Rays outfielder cites Jackie Bradley Jr. as example of All-Star voting failure

Patrick Dunne
The Tampa Bay Rays' Tommy Pham was sharply critical of the All-Star voting and what he sees as big markets having an unfair advantage over small and cited Red Sox center fielder Jackie Bradley Jr. and Yankees outfielder Brett Gardner as prime examples of the bias.
The Tampa Bay Rays' Tommy Pham was sharply critical of the All-Star voting and what he sees as big markets having an unfair advantage over small and cited Red Sox center fielder Jackie Bradley Jr. and Yankees outfielder Brett Gardner as prime examples of the bias.

Rays outfielder cites Jackie Bradley Jr. as example of All-Star voting failure originally appeared on nbcsportsboston.com

Tommy Pham of the Tampa Bay Rays is probably not going to make the All-Star team. And he isn't happy about it.

Pham was sharply critical of the voting and what he sees as big markets having an unfair advantage over small and cited Red Sox center fielder Jackie Bradley Jr. and Yankees outfielder Brett Gardner as prime examples of the bias.

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"We won't get credit, man," Pham told The Athletic. "It's always unfair. Big market vs. small market. It's never going to be fair. With [fellow Rays outfielder] Avisaíl [Garcia] and me, when I saw the ballot of the guys ahead of us – Jackie Bradley Jr. and Brett Gardner – and they're hitting around .200 or lower. That tells you it right there."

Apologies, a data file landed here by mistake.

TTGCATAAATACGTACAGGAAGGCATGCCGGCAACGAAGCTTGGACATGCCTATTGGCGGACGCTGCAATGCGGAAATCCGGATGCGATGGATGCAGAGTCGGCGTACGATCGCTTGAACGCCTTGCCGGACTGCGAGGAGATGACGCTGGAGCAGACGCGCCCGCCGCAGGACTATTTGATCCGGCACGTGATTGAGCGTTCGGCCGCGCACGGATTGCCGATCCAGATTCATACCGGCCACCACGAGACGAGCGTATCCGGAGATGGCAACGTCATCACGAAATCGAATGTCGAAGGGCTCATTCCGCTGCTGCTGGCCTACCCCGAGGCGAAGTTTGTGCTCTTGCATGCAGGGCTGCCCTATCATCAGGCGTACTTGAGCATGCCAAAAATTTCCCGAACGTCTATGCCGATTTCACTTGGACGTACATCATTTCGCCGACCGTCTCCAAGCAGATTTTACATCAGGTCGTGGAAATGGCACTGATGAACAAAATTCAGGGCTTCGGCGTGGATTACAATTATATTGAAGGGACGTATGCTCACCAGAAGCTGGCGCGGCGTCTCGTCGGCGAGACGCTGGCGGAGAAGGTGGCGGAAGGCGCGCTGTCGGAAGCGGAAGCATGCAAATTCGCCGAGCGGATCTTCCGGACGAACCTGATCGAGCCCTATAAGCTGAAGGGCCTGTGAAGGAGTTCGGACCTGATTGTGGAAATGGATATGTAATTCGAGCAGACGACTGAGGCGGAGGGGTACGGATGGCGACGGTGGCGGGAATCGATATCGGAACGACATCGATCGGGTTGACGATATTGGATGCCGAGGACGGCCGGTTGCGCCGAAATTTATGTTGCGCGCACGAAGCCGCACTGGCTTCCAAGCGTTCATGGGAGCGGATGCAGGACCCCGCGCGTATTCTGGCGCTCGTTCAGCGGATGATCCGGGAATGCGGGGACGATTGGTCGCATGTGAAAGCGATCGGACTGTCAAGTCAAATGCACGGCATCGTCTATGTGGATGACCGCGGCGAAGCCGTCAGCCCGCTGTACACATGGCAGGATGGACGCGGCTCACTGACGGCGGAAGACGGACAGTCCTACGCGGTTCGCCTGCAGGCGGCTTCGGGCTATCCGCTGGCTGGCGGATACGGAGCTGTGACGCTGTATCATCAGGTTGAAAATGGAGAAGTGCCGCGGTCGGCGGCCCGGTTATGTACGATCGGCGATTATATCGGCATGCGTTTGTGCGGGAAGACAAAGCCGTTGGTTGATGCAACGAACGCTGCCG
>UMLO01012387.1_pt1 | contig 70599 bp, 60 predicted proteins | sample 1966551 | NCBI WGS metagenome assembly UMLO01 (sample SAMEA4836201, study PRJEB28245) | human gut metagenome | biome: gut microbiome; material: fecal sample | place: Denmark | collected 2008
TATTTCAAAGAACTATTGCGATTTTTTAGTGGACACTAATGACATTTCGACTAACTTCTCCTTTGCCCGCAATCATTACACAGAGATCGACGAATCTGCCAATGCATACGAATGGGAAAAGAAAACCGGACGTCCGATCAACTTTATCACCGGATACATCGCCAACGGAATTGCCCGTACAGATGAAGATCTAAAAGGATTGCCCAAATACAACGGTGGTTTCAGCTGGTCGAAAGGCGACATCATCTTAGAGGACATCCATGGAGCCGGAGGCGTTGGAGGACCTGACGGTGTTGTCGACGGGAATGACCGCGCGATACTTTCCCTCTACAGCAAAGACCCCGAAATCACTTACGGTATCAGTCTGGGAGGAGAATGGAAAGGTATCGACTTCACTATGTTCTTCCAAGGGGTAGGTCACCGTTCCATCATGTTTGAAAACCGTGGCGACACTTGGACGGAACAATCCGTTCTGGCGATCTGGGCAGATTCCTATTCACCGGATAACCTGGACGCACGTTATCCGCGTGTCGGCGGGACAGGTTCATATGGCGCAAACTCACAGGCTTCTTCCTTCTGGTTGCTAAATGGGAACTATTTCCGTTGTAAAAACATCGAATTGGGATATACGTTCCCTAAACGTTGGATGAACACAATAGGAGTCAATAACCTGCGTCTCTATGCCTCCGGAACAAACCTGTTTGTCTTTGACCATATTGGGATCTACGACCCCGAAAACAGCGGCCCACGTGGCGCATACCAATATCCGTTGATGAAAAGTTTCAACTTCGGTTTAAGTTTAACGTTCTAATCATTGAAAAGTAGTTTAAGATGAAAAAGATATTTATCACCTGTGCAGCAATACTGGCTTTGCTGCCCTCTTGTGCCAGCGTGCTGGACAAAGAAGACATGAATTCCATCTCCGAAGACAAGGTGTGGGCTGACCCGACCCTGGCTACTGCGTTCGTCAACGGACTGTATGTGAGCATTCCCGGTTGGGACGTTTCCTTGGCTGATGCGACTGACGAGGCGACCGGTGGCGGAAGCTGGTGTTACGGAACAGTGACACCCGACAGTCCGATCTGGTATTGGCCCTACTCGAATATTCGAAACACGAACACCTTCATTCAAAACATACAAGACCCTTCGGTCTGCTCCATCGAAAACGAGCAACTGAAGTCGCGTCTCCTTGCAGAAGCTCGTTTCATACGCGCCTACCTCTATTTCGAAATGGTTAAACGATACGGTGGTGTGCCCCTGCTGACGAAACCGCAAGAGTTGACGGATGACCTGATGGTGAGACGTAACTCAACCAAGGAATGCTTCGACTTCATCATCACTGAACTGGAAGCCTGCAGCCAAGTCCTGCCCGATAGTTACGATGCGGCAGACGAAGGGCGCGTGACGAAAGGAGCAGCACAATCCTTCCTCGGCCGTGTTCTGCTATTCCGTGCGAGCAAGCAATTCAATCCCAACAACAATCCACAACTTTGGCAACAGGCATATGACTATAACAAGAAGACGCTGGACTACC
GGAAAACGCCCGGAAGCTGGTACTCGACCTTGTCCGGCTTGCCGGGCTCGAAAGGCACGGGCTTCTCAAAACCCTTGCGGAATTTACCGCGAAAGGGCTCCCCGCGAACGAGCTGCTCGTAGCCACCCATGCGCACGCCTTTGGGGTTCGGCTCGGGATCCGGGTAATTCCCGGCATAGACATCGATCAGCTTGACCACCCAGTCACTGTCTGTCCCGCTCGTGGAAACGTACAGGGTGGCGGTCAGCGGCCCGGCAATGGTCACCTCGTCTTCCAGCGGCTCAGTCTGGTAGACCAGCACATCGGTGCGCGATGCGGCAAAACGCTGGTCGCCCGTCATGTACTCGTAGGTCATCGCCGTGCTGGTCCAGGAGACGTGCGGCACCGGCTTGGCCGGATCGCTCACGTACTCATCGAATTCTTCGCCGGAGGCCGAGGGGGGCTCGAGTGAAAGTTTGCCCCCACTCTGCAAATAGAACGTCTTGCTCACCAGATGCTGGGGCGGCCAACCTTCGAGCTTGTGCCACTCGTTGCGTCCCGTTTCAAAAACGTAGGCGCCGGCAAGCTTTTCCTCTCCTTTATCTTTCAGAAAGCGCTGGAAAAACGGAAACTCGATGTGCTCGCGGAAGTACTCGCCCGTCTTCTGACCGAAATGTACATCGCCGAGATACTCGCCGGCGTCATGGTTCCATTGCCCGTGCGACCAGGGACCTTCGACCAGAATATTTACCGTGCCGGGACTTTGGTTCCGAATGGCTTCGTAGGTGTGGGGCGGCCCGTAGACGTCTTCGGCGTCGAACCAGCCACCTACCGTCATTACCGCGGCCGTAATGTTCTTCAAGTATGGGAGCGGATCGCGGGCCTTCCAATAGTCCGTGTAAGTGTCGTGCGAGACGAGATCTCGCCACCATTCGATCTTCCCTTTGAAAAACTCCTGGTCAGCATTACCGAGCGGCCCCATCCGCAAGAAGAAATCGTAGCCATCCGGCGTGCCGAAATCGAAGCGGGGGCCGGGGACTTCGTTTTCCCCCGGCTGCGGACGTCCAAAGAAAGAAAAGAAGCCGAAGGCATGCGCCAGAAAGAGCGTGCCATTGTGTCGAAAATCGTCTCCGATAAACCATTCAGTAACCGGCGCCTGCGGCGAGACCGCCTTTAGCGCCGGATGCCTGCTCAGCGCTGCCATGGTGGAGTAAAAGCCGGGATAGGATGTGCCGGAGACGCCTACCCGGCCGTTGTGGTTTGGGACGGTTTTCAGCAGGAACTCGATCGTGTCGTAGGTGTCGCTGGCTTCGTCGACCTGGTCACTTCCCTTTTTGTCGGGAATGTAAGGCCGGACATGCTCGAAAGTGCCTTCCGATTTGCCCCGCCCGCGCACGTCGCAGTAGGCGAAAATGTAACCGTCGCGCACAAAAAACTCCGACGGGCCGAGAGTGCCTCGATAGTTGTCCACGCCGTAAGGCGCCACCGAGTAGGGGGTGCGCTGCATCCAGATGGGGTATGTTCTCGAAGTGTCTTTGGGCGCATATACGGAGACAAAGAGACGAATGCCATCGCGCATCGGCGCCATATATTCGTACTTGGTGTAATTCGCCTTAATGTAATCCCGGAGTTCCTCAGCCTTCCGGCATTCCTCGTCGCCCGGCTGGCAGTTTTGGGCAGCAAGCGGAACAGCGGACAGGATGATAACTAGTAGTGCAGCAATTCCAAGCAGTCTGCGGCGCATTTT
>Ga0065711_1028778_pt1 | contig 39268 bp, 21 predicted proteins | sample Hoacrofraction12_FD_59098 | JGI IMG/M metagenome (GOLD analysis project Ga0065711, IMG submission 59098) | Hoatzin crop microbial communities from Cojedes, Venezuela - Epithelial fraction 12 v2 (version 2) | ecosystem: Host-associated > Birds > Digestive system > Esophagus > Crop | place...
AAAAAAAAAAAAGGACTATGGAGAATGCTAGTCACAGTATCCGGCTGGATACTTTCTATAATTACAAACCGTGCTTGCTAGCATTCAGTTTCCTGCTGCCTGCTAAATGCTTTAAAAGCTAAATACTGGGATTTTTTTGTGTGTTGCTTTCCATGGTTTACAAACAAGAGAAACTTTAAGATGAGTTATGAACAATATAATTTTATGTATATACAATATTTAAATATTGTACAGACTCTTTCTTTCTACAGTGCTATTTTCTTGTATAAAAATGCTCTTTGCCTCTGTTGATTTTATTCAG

Pham is hitting .294 with nine homers, 30 RBI and an .865 OPS. He and Garcia (.299, 11 HR, 31 RBI, .865 OPS) have helped Tampa Bay take over first place in the AL East by a half-game over the Yankees. 

A recent hot streak has pushed Bradley above .200 at .211. He hit his seventh homer Friday night and has driven in 23. Gardner (.227, 11 HR, 27 RBI, .748) has matched the Tampa Bay duo with power but not in average.

Gardner (138,426) was 13th in voting released this week, Bradley 14th (124,490) and Pham 15th (119,691) so don't expect any of them to be heading to Cleveland for the All-Star Game July 9. Another member of the Rays outfield, Austin Meadows, was third (468,111) behind the Astros' George Springer (776,352) and leading vote-getter Mike Trout of the Angels (951,002), so he stands a good chance of representing the Rays. AL MVP Mookie Betts of the Red Sox was fifth.

A new two-tiered system of voting has the first round of balloting ending this Friday at 4 p.m. and the top three at each position (and top nine outfielders) are then voted on.
 
Pham complained about a lack of exposure hurting the Rays at the ballot box. The second-worst attendance in baseball (just over 14,000 a game) doesn't help either.

"When you look at the NL, too, you see all the big-market teams dominating the voting. It's never going to be fair. It has to change because when you go into arbitration, that's a big thing that's talked about with accomplishments," he told The Athletics. "Baseball has to be better to fix it. We're not getting any help either from ESPN. We haven't had an ESPN game all year. That's a way for fans to see us by putting us on one of those big-time games. But we continually never get put on, so all they see is the same players. The Cubs, Dodgers, Yankees, Red Sox – the same teams are always on there."

 

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